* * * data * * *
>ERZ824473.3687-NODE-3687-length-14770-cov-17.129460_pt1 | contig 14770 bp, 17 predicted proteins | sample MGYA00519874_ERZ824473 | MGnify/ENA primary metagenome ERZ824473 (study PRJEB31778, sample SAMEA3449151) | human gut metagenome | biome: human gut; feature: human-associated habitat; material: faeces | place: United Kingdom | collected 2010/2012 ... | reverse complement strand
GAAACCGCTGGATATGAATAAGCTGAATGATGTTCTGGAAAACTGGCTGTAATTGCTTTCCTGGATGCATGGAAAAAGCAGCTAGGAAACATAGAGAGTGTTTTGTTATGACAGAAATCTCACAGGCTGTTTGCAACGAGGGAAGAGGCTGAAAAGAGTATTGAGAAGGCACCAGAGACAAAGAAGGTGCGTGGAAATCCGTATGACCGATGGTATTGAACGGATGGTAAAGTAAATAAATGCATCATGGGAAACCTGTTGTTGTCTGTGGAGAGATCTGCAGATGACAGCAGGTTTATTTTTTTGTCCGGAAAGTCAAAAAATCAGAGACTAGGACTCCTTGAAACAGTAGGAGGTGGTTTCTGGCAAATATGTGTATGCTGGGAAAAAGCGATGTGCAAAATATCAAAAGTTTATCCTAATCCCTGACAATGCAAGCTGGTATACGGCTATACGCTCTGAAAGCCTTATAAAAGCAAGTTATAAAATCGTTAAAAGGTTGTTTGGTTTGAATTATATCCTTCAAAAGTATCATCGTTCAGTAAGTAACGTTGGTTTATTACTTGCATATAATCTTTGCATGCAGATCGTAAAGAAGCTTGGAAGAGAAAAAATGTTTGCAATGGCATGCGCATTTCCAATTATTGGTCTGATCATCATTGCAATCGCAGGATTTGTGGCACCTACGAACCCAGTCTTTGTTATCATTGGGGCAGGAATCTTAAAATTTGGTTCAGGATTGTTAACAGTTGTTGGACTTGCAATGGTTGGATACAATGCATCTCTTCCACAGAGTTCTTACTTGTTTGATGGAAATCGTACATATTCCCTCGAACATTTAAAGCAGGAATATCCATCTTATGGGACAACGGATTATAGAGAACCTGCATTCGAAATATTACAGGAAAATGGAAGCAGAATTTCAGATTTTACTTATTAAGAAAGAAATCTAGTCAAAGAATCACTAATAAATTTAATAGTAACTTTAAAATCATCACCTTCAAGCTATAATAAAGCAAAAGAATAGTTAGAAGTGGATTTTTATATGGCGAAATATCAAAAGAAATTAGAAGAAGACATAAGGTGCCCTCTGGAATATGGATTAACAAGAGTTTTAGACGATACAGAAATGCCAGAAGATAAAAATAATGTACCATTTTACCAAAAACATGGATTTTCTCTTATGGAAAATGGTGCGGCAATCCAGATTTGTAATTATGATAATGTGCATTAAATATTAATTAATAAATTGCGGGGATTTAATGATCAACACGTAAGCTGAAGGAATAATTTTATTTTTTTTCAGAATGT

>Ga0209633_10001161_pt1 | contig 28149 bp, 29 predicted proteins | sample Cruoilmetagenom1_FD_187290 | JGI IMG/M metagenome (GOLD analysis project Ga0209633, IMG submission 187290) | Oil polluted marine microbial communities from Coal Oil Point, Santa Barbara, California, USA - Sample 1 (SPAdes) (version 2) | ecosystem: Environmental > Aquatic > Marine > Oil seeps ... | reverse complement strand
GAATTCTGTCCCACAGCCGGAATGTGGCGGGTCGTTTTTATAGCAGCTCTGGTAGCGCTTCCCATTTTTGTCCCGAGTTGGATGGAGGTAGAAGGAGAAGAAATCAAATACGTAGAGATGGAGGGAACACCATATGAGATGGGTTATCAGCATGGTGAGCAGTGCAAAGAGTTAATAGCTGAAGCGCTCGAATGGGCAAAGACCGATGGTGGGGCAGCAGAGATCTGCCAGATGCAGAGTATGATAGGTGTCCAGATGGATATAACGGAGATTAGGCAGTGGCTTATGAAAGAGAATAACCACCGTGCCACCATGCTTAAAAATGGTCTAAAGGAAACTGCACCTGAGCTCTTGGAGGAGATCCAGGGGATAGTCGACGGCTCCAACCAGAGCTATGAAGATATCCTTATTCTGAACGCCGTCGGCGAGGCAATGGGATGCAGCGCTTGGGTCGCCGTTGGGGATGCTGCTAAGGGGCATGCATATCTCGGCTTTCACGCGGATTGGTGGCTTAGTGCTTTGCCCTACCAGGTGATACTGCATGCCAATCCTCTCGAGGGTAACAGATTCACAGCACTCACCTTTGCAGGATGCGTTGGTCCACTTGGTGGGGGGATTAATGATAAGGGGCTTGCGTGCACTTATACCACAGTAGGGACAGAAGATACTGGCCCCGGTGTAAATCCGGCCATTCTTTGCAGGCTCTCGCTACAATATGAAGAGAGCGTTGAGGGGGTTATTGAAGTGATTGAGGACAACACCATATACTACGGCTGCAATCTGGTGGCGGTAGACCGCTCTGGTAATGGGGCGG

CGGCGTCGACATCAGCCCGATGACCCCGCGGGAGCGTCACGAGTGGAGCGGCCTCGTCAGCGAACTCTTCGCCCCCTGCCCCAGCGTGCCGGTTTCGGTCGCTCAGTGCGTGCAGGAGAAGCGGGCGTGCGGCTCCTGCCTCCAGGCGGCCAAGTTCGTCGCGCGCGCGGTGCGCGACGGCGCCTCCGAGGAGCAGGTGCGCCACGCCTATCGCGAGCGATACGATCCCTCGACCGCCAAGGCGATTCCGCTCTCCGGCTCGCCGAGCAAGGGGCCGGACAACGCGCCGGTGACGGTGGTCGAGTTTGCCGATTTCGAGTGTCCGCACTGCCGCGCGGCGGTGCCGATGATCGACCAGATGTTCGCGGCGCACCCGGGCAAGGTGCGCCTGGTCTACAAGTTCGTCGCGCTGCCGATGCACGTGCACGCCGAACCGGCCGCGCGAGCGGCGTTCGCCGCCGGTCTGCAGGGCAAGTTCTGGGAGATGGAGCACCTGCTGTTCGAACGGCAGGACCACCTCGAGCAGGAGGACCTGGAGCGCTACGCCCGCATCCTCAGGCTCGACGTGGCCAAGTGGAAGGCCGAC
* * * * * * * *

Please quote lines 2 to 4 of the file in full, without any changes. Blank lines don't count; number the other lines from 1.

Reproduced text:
GAAACCGCTGGATATGAATAAGCTGAATGATGTTCTGGAAAACTGGCTGTAATTGCTTTCCTGGATGCATGGAAAAAGCAGCTAGGAAACATAGAGAGTGTTTTGTTATGACAGAAATCTCACAGGCTGTTTGCAACGAGGGAAGAGGCTGAAAAGAGTATTGAGAAGGCACCAGAGACAAAGAAGGTGCGTGGAAATCCGTATGACCGATGGTATTGAACGGATGGTAAAGTAAATAAATGCATCATGGGAAACCTGTTGTTGTCTGTGGAGAGATCTGCAGATGACAGCAGGTTTATTTTTTTGTCCGGAAAGTCAAAAAATCAGAGACTAGGACTCCTTGAAACAGTAGGAGGTGGTTTCTGGCAAATATGTGTATGCTGGGAAAAAGCGATGTGCAAAATATCAAAAGTTTATCCTAATCCCTGACAATGCAAGCTGGTATACGGCTATACGCTCTGAAAGCCTTATAAAAGCAAGTTATAAAATCGTTAAAAGGTTGTTTGGTTTGAATTATATCCTTCAAAAGTATCATCGTTCAGTAAGTAACGTTGGTTTATTACTTGCATATAATCTTTGCATGCAGATCGTAAAGAAGCTTGGAAGAGAAAAAATGTTTGCAATGGCATGCGCATTTCCAATTATTGGTCTGATCATCATTGCAATCGCAGGATTTGTGGCACCTACGAACCCAGTCTTTGTTATCATTGGGGCAGGAATCTTAAAATTTGGTTCAGGATTGTTAACAGTTGTTGGACTTGCAATGGTTGGATACAATGCATCTCTTCCACAGAGTTCTTACTTGTTTGATGGAAATCGTACATATTCCCTCGAACATTTAAAGCAGGAATATCCATCTTATGGGACAACGGATTATAGAGAACCTGCATTCGAAATATTACAGGAAAATGGAAGCAGAATTTCAGATTTTACTTATTAAGAAAGAAATCTAGTCAAAGAATCACTAATAAATTTAATAGTAACTTTAAAATCATCACCTTCAAGCTATAATAAAGCAAAAGAATAGTTAGAAGTGGATTTTTATATGGCGAAATATCAAAAGAAATTAGAAGAAGACATAAGGTGCCCTCTGGAATATGGATTAACAAGAGTTTTAGACGATACAGAAATGCCAGAAGATAAAAATAATGTACCATTTTACCAAAAACATGGATTTTCTCTTATGGAAAATGGTGCGGCAATCCAGATTTGTAATTATGATAATGTGCATTAAATATTAATTAATAAATTGCGGGGATTTAATGATCAACACGTAAGCTGAAGGAATAATTTTATTTTTTTTCAGAATGT

>Ga0209633_10001161_pt1 | contig 28149 bp, 29 predicted proteins | sample Cruoilmetagenom1_FD_187290 | JGI IMG/M metagenome (GOLD analysis project Ga0209633, IMG submission 187290) | Oil polluted marine microbial communities from Coal Oil Point, Santa Barbara, California, USA - Sample 1 (SPAdes) (version 2) | ecosystem: Environmental > Aquatic > Marine > Oil seeps ... | reverse complement strand
GAATTCTGTCCCACAGCCGGAATGTGGCGGGTCGTTTTTATAGCAGCTCTGGTAGCGCTTCCCATTTTTGTCCCGAGTTGGATGGAGGTAGAAGGAGAAGAAATCAAATACGTAGAGATGGAGGGAACACCATATGAGATGGGTTATCAGCATGGTGAGCAGTGCAAAGAGTTAATAGCTGAAGCGCTCGAATGGGCAAAGACCGATGGTGGGGCAGCAGAGATCTGCCAGATGCAGAGTATGATAGGTGTCCAGATGGATATAACGGAGATTAGGCAGTGGCTTATGAAAGAGAATAACCACCGTGCCACCATGCTTAAAAATGGTCTAAAGGAAACTGCACCTGAGCTCTTGGAGGAGATCCAGGGGATAGTCGACGGCTCCAACCAGAGCTATGAAGATATCCTTATTCTGAACGCCGTCGGCGAGGCAATGGGATGCAGCGCTTGGGTCGCCGTTGGGGATGCTGCTAAGGGGCATGCATATCTCGGCTTTCACGCGGATTGGTGGCTTAGTGCTTTGCCCTACCAGGTGATACTGCATGCCAATCCTCTCGAGGGTAACAGATTCACAGCACTCACCTTTGCAGGATGCGTTGGTCCACTTGGTGGGGGGATTAATGATAAGGGGCTTGCGTGCACTTATACCACAGTAGGGACAGAAGATACTGGCCCCGGTGTAAATCCGGCCATTCTTTGCAGGCTCTCGCTACAATATGAAGAGAGCGTTGAGGGGGTTATTGAAGTGATTGAGGACAACACCATATACTACGGCTGCAATCTGGTGGCGGTAGACCGCTCTGGTAATGGGGCGG